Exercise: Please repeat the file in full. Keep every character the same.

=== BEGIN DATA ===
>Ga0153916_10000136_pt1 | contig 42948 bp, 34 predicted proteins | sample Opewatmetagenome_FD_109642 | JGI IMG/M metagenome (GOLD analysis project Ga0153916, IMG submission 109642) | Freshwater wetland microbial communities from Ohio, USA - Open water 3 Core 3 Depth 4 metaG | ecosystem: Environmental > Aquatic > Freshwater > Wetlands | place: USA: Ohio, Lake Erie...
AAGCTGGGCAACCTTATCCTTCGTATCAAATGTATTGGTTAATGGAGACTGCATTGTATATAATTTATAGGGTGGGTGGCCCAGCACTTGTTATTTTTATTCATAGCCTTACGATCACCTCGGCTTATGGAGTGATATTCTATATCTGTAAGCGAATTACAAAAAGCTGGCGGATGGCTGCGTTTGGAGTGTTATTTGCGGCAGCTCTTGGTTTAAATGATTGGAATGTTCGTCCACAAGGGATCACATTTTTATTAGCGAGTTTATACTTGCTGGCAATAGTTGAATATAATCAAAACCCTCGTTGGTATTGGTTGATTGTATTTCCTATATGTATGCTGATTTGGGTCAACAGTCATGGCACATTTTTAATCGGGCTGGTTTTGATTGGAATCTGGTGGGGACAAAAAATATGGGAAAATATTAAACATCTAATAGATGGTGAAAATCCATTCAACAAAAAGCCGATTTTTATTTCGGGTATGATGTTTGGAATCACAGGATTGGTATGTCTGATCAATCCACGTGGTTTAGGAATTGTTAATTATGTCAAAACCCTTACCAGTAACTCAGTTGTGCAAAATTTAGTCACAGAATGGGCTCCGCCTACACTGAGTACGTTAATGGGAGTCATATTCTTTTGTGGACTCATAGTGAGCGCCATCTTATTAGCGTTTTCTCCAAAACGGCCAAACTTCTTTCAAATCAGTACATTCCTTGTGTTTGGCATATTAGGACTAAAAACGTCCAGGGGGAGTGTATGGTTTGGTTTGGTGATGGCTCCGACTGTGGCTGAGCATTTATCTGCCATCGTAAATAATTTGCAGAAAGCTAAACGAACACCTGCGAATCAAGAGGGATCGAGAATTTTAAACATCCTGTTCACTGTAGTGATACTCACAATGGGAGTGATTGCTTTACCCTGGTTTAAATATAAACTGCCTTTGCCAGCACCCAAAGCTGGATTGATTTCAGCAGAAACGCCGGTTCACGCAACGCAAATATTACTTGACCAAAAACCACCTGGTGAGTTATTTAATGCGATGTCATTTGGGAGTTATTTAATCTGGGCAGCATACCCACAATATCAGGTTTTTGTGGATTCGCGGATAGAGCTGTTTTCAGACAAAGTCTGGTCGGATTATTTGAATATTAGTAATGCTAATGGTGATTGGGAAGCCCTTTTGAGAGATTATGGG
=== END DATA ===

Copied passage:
>Ga0153916_10000136_pt1 | contig 42948 bp, 34 predicted proteins | sample Opewatmetagenome_FD_109642 | JGI IMG/M metagenome (GOLD analysis project Ga0153916, IMG submission 109642) | Freshwater wetland microbial communities from Ohio, USA - Open water 3 Core 3 Depth 4 metaG | ecosystem: Environmental > Aquatic > Freshwater > Wetlands | place: USA: Ohio, Lake Erie...
AAGCTGGGCAACCTTATCCTTCGTATCAAATGTATTGGTTAATGGAGACTGCATTGTATATAATTTATAGGGTGGGTGGCCCAGCACTTGTTATTTTTATTCATAGCCTTACGATCACCTCGGCTTATGGAGTGATATTCTATATCTGTAAGCGAATTACAAAAAGCTGGCGGATGGCTGCGTTTGGAGTGTTATTTGCGGCAGCTCTTGGTTTAAATGATTGGAATGTTCGTCCACAAGGGATCACATTTTTATTAGCGAGTTTATACTTGCTGGCAATAGTTGAATATAATCAAAACCCTCGTTGGTATTGGTTGATTGTATTTCCTATATGTATGCTGATTTGGGTCAACAGTCATGGCACATTTTTAATCGGGCTGGTTTTGATTGGAATCTGGTGGGGACAAAAAATATGGGAAAATATTAAACATCTAATAGATGGTGAAAATCCATTCAACAAAAAGCCGATTTTTATTTCGGGTATGATGTTTGGAATCACAGGATTGGTATGTCTGATCAATCCACGTGGTTTAGGAATTGTTAATTATGTCAAAACCCTTACCAGTAACTCAGTTGTGCAAAATTTAGTCACAGAATGGGCTCCGCCTACACTGAGTACGTTAATGGGAGTCATATTCTTTTGTGGACTCATAGTGAGCGCCATCTTATTAGCGTTTTCTCCAAAACGGCCAAACTTCTTTCAAATCAGTACATTCCTTGTGTTTGGCATATTAGGACTAAAAACGTCCAGGGGGAGTGTATGGTTTGGTTTGGTGATGGCTCCGACTGTGGCTGAGCATTTATCTGCCATCGTAAATAATTTGCAGAAAGCTAAACGAACACCTGCGAATCAAGAGGGATCGAGAATTTTAAACATCCTGTTCACTGTAGTGATACTCACAATGGGAGTGATTGCTTTACCCTGGTTTAAATATAAACTGCCTTTGCCAGCACCCAAAGCTGGATTGATTTCAGCAGAAACGCCGGTTCACGCAACGCAAATATTACTTGACCAAAAACCACCTGGTGAGTTATTTAATGCGATGTCATTTGGGAGTTATTTAATCTGGGCAGCATACCCACAATATCAGGTTTTTGTGGATTCGCGGATAGAGCTGTTTTCAGACAAAGTCTGGTCGGATTATTTGAATATTAGTAATGCTAATGGTGATTGGGAAGCCCTTTTGAGAGATTATGGG